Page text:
FIGS. 1A-1E schematically illustrates the standard prior art fiber analysis technique currently used by the government, industry, and academia. In the FIG. 1A, six samples 10 are individually weighed on any suitable laboratory scale or balance 12 and comprise between 0.5 to 1.0 gram samples of an appropriate feedstuff. The samples are typically contained on a weighing dish (not shown). The samples are measured to 0.0001 gram accuracy. The samples 10 are then placed individually (FIG. 1B) in 600 ml berzelius beakers 14 without a spout, which are closed with a reflux top 16, and supported at their base by a hot plate 18 which heats the appropriate neutral detergent or acid detergent solution depending upon the fiber analysis process being used. A 100 ml solution is contained in each individual berzelius beaker, and with the sample placed in the solution, the beaker is brought to a boil and maintained at a low boil for approximately 60 minutes during which substantially all of the nutrients are soluablized in the detergent solution. The fiber content remains unsoluabilized and is evidenced as discrete particles which remain suspended in the solution. Following this operation, the contents of each individual beaker are then poured into a 50 ml capacity pre-tarred Gooch-type pyrex flitted glass crucible 20, coarse porosity (FIG. 1C). A vacuum system 22 is placed at the bottom of the Gooch crucible, and as the solution is poured through the fritted glass 24, the solution is sucked by vacuum out of the system and out of the Gooch crucible while the discrete fiber particles, which are not in solution, are trapped in the fritted glass filter. The crucible is rinsed several times with a hot water wash in order to remove all the detergent from the fiber particles followed by a solvent acetone rinse to completely clean the crucible and remove all extraneous materials from the fiber particles. The crucibles are maintained in place on a fixture 26. Valves 28 are positioned below each individual crucible in order to control the vacuum. Each of the individual samples is then dried in an oven 29 at 90°-95° C. (FIG. 1D) while contained in the Gooch crucible and the crucible is then weighed (FIG. 1E) in order to determine the fiber content of each individual specimen. This procedure, both for acid or neutral detergent fiber analysis is a standard procedure currently used in the art, and is more fully described in the Forage Fiber Analyses article by Goering and Van Soest referred to above, which is incorporated herein by reference.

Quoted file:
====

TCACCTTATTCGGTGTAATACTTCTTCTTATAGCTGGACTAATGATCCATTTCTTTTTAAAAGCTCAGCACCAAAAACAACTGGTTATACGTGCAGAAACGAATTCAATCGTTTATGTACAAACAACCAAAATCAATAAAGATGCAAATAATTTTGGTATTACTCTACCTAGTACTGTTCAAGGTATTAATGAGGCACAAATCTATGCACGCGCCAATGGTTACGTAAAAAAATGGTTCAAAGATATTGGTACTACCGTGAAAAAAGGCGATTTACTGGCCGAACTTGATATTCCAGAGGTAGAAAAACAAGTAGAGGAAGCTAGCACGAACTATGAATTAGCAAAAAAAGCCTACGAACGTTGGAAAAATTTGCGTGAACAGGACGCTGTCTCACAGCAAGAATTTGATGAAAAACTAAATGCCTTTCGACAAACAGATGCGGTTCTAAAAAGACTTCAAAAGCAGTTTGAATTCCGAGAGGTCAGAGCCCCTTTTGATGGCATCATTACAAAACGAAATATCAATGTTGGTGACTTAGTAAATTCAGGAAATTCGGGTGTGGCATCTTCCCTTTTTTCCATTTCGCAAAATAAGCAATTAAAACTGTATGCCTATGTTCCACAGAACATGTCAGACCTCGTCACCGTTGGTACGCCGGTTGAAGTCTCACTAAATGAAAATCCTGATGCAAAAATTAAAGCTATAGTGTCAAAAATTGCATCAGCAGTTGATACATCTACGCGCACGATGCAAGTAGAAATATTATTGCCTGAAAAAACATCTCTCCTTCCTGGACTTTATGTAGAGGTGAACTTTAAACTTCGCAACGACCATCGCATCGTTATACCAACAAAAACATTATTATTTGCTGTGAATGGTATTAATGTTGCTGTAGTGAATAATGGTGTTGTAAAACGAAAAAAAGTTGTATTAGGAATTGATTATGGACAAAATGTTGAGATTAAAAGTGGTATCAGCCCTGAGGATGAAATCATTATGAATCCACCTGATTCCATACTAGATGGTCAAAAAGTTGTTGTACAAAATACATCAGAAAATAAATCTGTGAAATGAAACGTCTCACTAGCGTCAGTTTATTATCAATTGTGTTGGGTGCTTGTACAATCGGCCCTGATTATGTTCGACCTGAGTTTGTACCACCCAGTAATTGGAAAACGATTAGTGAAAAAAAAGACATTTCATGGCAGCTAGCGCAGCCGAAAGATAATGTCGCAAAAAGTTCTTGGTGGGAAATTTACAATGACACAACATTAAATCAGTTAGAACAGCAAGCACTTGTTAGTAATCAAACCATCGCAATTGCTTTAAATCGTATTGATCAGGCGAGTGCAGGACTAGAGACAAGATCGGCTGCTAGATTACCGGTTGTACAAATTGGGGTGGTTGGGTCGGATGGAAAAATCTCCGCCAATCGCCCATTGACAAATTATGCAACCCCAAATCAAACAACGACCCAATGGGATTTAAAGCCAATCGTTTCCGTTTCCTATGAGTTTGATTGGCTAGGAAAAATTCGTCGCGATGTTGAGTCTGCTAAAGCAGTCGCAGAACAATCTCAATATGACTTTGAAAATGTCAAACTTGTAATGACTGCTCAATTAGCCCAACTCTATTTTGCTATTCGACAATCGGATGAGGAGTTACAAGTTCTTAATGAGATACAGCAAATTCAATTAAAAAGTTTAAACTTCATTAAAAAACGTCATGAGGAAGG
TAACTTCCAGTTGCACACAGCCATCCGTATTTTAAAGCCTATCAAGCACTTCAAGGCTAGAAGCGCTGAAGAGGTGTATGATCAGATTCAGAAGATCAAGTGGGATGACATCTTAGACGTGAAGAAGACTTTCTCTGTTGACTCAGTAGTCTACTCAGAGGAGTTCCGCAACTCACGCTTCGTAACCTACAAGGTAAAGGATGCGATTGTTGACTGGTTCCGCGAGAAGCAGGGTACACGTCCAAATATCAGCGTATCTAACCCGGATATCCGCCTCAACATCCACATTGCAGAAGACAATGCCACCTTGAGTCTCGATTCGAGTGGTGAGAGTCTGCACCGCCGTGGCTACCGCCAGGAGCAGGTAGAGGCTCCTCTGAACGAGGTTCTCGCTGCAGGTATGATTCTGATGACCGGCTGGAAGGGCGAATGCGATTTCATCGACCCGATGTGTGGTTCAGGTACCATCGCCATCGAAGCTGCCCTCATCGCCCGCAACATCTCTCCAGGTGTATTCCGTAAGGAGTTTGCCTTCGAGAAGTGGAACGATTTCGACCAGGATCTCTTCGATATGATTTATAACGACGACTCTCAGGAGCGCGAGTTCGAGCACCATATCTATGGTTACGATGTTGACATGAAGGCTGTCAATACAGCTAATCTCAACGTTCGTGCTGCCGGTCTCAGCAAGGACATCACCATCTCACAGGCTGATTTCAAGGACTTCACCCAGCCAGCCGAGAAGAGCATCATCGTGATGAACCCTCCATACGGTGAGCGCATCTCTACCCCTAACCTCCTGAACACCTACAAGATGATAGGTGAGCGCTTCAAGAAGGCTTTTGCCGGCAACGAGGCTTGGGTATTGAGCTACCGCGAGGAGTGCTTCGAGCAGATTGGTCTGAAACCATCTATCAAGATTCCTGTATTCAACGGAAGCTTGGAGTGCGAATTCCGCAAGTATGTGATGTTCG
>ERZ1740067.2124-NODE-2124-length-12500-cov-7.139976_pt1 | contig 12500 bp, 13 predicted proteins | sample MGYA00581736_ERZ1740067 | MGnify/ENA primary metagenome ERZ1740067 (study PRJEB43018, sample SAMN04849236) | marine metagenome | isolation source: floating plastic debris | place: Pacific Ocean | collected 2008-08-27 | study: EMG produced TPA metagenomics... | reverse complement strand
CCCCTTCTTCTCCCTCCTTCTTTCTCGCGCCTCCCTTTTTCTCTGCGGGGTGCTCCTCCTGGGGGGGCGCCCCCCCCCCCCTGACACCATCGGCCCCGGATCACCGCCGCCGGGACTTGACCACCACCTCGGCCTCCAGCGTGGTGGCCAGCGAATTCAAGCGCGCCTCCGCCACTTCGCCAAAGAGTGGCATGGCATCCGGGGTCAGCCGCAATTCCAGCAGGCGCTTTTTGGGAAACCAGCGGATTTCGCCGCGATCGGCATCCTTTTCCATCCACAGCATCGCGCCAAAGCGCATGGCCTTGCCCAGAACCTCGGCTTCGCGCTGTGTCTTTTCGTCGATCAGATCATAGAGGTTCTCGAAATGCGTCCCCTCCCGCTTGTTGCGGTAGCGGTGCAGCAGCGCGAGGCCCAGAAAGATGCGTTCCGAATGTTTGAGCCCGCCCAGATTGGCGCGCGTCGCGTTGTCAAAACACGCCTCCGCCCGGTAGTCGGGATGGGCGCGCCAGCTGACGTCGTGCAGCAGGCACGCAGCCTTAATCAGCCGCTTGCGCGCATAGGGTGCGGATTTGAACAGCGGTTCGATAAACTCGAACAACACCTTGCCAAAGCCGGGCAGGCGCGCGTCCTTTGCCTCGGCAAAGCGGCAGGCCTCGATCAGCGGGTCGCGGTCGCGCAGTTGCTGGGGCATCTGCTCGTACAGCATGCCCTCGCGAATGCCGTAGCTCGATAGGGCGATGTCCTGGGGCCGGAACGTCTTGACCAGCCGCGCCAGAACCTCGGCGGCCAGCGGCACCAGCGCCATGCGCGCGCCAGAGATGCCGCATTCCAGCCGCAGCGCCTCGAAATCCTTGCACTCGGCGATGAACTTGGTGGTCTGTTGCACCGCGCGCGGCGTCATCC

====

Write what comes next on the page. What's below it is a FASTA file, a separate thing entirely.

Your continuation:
In the present invention, as illustrated in FIGS. 2A-2E of the drawings, up to twenty-four (24) samples 30 were separately weighed (not shown) and placed individually in a porous fabric bag 32 such as a polyester, or the like, and heat sealed by heat sealer 34 in order to properly close the bag. The 24 bags were then placed in a stainless steel bag suspender which was then placed in a heating apparatus 60 (FIG. 2D and FIG. 3) containing a heated detergent solution.
As shown in FIG. 2C, the bag suspender 50 is made of stainless steel and in the form of a plurality of metallic disks 52 in the form of an outer circumferential member defining a ring 54 and an internal perforated metallic porous center section 55 having a center hole or bore 56 sized to accommodate support rod 59. A plurality of disks 52 are supported, one over the other, on rod 59 with a plurality of bags supported on each disk 52 in order to fix them in place during exposure to the heated detergent solution. The rod 59 has an enlarged section 61 (FIG. 3) at its lower end to stop and hold the first disk in place at the bottom of the rod and a threaded section 63 at its upper end to allow it to be threaded into a movable coupling 79, with the lower end of the bag suspender 50 being held in place within internal chamber 67 of heating apparatus 60.